An article was recently published that looks at evaluating First Programming Languages (FPL) the language to use for an introductory course of programming.
An existing issue is that formally assessing a programming language isn't really defined, with a lot of evidence being anecdotal. The proposed evaluation framework looks at technical and environmental feature sets. "The technical feature set covers the language theoretical aspects, whereas, the environmental feature set helps evaluating the external factors." These feature sets are covered in table 2 of the article (link to PDF) and consist of the following:
The article explains each of these points in details, and gives each of the languages being evaluated a rating based on this explanation, followed by a detailed explanation of how the scores of each rating can be compared this includes allowing an evaluator to weigh certain criteria they deem important against the others. As this is for choosing a language to teach someone to program with, different places will have different reasons and goals, so would want to weight things differently.
As the default weight settings do not conform to the original popularity index of the languages, so there should be a different weighting criterion. However, it is very hard to come up with a generic and correct weighting criterion. Therefore, the scoring function should be customizable and the user should be able to tune the weight of each feature based on her preferences. As an example, consider the fact that Ada holds 3rd position in overall scoring, but is not being considered among highly used FPLs as of now.
The article proposes a framework that allows selection of a language of a course to be weighed according to what sort of language you want. You could weigh it to select a more technically challenging language if you desired.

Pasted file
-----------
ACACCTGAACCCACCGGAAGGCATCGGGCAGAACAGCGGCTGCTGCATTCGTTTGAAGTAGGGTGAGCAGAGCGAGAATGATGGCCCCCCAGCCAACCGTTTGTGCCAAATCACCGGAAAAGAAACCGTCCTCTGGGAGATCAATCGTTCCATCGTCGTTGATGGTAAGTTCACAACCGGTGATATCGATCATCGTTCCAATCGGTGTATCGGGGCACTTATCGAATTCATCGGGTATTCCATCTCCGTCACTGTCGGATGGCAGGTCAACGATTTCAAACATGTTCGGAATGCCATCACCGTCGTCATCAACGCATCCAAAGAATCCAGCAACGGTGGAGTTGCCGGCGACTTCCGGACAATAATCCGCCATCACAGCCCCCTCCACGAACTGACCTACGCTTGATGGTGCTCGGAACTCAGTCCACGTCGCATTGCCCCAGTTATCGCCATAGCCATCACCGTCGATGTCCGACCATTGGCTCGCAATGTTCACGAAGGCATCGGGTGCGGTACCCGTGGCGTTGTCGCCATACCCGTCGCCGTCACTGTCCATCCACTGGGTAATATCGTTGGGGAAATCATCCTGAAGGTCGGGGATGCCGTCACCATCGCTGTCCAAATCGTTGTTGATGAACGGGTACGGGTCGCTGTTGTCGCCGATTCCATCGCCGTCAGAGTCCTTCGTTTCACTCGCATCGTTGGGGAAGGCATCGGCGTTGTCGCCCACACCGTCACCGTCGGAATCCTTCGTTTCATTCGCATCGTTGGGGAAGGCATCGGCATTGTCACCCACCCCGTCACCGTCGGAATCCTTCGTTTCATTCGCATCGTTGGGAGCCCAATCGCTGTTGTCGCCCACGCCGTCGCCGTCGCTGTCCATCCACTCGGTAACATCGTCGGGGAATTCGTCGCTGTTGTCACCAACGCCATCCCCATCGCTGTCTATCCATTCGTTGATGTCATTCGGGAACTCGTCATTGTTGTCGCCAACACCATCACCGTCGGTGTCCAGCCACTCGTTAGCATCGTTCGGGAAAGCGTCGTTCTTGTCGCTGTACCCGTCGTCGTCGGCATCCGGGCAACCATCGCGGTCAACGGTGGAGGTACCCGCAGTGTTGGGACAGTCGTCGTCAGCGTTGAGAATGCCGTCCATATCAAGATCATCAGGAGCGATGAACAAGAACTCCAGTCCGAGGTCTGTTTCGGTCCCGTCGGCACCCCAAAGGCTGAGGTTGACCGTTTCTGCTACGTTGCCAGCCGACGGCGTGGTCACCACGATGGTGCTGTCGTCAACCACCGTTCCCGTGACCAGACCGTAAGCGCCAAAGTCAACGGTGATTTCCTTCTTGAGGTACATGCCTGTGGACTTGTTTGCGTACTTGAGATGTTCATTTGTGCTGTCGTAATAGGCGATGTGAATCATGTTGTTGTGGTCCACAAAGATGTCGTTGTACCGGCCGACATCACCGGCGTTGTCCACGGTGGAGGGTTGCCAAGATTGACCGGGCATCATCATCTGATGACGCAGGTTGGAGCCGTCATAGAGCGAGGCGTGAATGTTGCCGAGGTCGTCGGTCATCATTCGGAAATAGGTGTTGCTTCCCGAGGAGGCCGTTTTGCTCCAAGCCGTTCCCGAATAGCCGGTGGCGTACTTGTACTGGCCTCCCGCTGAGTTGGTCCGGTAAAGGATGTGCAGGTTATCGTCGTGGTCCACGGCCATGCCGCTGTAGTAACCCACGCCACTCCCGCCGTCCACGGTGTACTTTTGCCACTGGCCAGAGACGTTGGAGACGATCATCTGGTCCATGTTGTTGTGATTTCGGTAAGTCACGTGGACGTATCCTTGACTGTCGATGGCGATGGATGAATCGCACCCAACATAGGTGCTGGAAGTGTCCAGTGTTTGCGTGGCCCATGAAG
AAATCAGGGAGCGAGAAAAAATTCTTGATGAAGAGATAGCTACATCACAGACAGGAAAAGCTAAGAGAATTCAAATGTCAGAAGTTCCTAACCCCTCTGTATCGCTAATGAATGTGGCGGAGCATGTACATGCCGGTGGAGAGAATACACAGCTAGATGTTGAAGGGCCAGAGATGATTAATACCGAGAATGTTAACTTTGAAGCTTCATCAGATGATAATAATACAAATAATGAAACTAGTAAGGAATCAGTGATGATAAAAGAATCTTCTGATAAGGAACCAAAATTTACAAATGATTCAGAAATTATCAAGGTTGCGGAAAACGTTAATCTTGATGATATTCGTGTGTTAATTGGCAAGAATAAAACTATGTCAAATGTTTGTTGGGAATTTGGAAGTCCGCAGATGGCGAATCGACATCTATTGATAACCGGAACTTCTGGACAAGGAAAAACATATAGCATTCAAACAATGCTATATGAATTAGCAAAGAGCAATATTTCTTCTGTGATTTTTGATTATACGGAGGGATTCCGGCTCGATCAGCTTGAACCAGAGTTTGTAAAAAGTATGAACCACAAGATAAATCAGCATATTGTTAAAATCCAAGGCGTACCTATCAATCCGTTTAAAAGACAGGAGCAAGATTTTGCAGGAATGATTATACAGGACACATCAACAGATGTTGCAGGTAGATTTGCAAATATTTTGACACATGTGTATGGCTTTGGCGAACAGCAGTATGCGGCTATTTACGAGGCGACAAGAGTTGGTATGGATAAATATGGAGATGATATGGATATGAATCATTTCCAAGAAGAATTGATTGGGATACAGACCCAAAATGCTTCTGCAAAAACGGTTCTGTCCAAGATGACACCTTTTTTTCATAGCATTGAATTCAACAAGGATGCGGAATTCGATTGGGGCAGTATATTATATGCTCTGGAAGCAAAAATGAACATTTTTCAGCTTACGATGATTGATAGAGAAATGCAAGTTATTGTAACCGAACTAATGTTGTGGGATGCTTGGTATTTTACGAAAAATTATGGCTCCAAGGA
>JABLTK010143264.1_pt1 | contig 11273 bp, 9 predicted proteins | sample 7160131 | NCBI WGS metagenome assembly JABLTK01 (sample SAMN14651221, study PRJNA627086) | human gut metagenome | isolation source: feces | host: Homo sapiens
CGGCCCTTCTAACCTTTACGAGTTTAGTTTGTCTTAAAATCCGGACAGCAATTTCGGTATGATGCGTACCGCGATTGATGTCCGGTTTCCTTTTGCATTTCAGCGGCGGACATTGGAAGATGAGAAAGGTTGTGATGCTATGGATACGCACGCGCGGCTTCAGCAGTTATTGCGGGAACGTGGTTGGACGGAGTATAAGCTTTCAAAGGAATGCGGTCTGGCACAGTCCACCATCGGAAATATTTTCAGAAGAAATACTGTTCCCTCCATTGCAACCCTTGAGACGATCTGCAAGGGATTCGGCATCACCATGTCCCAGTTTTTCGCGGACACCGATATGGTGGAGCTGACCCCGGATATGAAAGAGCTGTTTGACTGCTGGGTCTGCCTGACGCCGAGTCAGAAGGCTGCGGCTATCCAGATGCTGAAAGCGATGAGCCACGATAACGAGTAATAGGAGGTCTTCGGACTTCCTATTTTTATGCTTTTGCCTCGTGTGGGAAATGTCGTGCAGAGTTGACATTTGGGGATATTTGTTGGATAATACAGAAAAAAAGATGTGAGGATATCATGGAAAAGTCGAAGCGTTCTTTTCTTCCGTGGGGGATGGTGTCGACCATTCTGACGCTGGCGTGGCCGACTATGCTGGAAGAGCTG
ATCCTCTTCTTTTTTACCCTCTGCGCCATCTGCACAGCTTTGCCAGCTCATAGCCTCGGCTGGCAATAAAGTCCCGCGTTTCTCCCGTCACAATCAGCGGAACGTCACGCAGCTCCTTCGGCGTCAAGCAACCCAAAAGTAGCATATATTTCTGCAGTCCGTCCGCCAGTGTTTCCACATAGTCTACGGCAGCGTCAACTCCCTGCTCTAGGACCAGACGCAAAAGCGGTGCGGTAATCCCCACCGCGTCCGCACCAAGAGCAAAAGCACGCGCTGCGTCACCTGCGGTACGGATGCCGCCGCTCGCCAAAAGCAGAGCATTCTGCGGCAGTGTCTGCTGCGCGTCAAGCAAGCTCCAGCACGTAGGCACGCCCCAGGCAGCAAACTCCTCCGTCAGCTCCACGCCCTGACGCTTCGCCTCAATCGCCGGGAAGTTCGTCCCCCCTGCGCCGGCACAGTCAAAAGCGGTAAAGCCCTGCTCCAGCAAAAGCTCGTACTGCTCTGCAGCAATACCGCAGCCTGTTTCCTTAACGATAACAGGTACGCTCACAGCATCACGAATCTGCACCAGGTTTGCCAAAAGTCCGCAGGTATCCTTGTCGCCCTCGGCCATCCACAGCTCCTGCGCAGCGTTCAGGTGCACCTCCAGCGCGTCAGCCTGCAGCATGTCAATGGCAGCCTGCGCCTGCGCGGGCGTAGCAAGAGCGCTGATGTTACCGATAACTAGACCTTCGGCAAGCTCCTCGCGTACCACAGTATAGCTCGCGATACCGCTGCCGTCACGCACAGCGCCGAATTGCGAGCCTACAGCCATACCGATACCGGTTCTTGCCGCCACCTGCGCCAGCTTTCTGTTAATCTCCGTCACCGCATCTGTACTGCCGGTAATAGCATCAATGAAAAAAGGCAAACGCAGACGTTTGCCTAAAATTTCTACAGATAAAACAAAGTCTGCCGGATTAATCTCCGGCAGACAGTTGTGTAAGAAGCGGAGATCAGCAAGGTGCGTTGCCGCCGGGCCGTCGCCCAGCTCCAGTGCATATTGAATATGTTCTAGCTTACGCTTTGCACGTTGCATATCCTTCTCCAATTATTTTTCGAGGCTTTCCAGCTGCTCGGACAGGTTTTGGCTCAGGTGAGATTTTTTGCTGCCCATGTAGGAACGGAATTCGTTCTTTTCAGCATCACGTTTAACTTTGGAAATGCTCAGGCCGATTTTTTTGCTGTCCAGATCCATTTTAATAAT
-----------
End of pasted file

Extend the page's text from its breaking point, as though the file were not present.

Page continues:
Of course if you just wanted to teach someone something unfriendly and hard you'd just pick assembly or brainfuck and ignore the proposed framework altogether.
"teach someone something unfriendly and hard you'd just pick assembly"
The problem is not setting the goal. The paper talks about educating computer scientists, and then lists criteria for vocational training of IT people. Going a third direction anyone can teach assembly to a EE / Verilog designer a lot easier than trying to hop right from NAND gates directly to Clojure, or even just mere Pascal. I wouldn't advise skipping machine language when hopping from NAND gates to assembly, but I guess you could do worse. At least pick a sensible comprehensible architecture like the PDP-8 had, then you can literally understand the whole simple system from transistor up to OS design, later branching out into other more complicated systems. And no I don't remember today how the wiring worked for the auto-incrementing address range system or all the IO ops, but I did understand them completely once...